THE future wasn’t bright under an Oranje boss. Now Rangers must adopt a red, white and blue print as they search for Giovanni van Bronckhorst’s successor at Ibrox.

It is best for Rangers to go British. There are no guarantees of success no matter the nationality, but a foreign appointment seems like a gamble that Rangers don’t need to take, and one that they perhaps cannot afford, given the situation on and off the park.

To say that bosses from the continent have a mixed record at Ibrox would be something of an understatement and any board that plucks a relatively unknown name out of the hat now better have courage of their convictions and a good sales pitch to supporters lined up.

The likes of Gerardo Seoane or Kjetil Knutsen may well be fine coaches and tacticians and their respective records deserve acknowledgement. But it would be too great a risk to pitch them into Rangers right here and right now and expect the immediate results that are required.

It is one thing having ideologies and a way of working, but the list of big names who have flopped here shows how challenging Scottish football is. From pitches to the Press, it is a different beast to other leagues and the next boss must arrive with his eyes wide open to the weird and wonderful world that awaits him.

Old Firm fixtures are occasions like no other. Trips to Pittodrie, Easter Road and Tynecastle can be treacherous and the approach of teams at Ibrox can frustrate as the pressure to win week after week grips the mind like a vice.

Van Bronckhorst should have been better placed than the likes of Paul Le Guen or Pedro Caixinha to handle those factors and he at least understood the mindset, he got it at Rangers. He returned to Glasgow with a knowledge of the game here but even his appreciation of the club wasn't enough to enlighten him and ensure he delivered success.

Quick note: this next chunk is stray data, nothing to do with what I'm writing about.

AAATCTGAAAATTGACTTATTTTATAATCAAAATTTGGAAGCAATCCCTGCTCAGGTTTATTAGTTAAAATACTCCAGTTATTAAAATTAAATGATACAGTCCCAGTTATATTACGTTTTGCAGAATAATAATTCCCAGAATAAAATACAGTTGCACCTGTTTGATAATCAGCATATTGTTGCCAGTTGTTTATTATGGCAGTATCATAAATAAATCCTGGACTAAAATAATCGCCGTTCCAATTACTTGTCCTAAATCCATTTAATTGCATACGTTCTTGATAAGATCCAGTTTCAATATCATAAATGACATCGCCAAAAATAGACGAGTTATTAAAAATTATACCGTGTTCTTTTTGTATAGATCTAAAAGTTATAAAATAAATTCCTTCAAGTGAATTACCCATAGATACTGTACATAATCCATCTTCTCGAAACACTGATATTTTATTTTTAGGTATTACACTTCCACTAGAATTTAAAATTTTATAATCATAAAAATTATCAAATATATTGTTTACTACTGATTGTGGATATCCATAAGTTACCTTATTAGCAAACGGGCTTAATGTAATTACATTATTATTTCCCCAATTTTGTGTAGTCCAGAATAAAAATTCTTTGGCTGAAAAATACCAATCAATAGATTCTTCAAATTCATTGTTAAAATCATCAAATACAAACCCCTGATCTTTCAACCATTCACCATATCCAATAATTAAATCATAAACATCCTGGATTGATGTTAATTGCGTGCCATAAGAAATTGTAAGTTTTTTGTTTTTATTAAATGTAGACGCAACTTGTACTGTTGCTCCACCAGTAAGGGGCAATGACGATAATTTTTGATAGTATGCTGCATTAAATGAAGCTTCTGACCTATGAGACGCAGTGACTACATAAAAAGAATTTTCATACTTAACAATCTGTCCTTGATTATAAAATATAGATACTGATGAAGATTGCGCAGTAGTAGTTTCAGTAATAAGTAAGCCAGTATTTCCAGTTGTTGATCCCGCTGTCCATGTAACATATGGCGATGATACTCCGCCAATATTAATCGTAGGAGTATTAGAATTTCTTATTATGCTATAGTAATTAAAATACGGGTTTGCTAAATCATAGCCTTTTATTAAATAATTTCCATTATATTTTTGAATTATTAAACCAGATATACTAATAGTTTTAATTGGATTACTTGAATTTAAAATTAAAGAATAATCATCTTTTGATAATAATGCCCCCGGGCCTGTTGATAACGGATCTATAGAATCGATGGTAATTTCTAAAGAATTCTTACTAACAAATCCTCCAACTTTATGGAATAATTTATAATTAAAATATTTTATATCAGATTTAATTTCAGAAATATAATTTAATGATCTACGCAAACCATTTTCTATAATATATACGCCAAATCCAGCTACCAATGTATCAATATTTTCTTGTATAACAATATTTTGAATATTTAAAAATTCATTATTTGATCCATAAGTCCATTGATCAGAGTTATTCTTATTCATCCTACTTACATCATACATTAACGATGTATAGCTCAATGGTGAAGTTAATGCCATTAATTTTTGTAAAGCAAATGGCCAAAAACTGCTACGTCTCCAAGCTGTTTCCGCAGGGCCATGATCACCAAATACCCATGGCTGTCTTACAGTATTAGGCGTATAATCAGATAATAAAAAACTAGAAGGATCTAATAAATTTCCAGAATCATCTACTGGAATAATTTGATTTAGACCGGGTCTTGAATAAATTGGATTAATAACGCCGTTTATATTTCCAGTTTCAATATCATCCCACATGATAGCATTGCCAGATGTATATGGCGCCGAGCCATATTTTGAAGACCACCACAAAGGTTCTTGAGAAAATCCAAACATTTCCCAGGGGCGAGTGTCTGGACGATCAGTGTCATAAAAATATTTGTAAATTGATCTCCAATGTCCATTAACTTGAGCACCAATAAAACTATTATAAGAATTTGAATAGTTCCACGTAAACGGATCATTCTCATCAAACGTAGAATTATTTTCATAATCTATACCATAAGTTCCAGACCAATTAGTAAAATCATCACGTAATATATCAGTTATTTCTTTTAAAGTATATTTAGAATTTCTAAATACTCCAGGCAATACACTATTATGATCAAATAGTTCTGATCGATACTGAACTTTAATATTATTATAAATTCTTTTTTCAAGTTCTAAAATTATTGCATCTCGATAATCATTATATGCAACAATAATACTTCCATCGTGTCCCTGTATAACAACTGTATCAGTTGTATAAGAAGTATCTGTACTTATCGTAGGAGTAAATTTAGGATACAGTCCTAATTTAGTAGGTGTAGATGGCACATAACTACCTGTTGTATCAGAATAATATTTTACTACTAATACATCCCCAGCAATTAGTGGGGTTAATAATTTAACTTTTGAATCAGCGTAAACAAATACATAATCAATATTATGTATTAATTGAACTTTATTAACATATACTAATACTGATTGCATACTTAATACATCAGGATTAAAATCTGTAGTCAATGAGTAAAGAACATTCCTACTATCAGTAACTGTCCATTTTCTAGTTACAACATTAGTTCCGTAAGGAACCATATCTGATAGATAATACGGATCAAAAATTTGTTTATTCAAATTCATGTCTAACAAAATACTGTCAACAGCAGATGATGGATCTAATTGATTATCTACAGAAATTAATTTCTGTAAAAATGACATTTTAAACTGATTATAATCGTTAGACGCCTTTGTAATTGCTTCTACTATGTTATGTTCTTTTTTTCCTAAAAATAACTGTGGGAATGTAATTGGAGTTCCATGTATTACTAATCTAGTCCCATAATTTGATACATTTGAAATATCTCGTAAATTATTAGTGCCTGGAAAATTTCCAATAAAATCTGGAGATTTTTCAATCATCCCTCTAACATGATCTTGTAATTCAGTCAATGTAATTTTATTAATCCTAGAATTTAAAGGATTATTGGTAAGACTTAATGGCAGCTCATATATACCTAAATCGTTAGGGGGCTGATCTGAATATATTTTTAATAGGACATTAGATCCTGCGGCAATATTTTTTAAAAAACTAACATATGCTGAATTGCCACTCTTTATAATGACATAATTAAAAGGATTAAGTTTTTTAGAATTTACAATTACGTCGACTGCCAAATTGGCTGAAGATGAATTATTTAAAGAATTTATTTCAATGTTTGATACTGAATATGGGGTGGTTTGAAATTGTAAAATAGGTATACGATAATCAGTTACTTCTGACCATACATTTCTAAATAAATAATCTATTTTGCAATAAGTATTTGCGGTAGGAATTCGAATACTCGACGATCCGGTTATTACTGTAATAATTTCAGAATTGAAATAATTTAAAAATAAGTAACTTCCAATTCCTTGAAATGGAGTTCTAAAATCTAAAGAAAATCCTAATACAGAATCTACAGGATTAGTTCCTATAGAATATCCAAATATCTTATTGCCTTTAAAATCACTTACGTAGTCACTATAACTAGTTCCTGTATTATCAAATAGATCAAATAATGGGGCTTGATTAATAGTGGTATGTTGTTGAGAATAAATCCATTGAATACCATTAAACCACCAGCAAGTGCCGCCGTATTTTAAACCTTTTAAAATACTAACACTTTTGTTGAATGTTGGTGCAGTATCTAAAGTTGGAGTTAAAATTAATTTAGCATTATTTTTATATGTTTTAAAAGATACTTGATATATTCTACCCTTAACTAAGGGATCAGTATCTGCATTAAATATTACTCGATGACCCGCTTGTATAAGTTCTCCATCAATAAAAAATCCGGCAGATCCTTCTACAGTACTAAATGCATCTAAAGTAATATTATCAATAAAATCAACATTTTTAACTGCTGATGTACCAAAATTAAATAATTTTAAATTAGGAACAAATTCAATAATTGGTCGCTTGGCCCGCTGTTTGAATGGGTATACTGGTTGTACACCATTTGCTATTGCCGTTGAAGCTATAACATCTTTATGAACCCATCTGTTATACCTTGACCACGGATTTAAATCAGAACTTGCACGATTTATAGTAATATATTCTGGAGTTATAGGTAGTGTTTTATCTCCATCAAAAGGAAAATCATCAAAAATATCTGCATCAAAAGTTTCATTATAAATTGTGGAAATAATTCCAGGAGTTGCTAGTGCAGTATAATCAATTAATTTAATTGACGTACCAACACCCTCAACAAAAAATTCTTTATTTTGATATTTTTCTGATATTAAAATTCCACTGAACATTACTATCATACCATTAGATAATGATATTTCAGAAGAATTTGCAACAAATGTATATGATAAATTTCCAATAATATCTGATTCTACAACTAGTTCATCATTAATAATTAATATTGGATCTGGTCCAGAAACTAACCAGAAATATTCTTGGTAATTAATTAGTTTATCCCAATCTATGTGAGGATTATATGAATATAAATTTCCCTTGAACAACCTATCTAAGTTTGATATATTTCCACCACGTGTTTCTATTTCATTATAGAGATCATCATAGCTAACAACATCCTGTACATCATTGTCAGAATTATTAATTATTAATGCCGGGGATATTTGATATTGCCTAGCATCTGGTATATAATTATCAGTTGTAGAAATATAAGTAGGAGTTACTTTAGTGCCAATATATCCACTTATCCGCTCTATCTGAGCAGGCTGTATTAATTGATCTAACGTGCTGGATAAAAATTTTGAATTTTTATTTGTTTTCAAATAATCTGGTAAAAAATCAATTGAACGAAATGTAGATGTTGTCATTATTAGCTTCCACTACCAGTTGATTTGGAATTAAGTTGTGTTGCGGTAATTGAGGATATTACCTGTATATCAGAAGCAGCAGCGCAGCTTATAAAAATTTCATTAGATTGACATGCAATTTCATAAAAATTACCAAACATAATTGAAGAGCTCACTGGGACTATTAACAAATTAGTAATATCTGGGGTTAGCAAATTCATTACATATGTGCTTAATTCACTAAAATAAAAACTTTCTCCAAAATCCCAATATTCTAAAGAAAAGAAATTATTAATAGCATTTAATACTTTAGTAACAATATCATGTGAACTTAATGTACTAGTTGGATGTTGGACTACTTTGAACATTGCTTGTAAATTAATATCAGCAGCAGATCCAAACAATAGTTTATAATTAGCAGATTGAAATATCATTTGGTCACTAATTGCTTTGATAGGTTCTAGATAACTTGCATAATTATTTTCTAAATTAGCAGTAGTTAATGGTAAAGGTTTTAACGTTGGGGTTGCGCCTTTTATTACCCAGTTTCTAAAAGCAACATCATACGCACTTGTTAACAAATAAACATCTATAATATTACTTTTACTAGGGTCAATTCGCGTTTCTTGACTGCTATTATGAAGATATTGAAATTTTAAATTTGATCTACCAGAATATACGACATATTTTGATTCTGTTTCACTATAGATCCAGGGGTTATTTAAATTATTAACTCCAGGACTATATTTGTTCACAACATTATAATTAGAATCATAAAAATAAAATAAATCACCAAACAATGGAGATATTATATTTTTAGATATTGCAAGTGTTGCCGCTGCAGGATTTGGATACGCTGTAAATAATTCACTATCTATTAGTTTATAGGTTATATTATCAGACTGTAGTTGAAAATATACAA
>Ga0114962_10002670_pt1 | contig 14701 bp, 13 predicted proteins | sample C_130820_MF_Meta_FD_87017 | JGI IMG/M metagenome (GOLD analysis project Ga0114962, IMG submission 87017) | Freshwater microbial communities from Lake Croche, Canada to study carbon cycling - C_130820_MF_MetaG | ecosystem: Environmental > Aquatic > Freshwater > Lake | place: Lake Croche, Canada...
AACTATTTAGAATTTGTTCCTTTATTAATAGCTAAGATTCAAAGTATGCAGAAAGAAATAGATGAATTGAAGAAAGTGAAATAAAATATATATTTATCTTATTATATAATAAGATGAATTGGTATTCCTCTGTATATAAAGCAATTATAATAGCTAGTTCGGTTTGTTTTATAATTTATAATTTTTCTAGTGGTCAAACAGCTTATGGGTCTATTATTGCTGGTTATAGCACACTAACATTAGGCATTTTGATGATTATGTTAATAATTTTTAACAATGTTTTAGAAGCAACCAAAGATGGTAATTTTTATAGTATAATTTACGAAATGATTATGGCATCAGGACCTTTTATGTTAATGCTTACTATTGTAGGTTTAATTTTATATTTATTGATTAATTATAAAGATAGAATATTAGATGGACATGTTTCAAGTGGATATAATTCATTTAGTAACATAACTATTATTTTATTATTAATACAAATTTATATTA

The Rangers job is a unique one and it takes a certain kind of character to be able to handle the demands of an expectant support and analytical media. In the Old Firm goldfish bowl, it really is sink or swim and those who underestimate it will fail to keep their heads above water.

A glance over the list of names who have been successful at Ibrox sees a trend quickly emerge and there is a stature and presence about the likes of Jock Wallace, Graeme Souness and Walter Smith that immediately becomes evident. The position of manager is not for the faint-hearted and respect must be commanded by a leader, a statesman as well as a football man.

When Steven Gerrard arrived at Ibrox in 2018, he had a gravitas that ensured those working under him would work for him. Anyone who did not conform or meet the bar that was continually raised soon found themselves heading for the exit door as the Englishman revolutionised the club at all levels.

The transformation needed now is not quite as great as it was then, but the feeling has seeped into the support that standards have slipped. Once again, Rangers require a manager who is as strong with his words as he is his actions.

It is a manager rather than a coach that Rangers need right now, someone who demands the final say on every aspect of the club. The signings will be his, as will the way of playing, and there is a dearth of pace, power and personality in the Ibrox squad that must be addressed first and foremost.

The Gerrard reign saw Rangers find equilibrium. He had the track record and the personality to lead a team and a club, while his staff had the coaching expertise and knowledge to plug the gaps in his resume and put a winning side on the park.

Four years on, the situation is similar and the answers to the problems can be learned from previous eras and endeavours as the Rangers board prepare to make a decision that will shape the here and now and the coming seasons.

That balance must be found once again. Rangers need the best of British.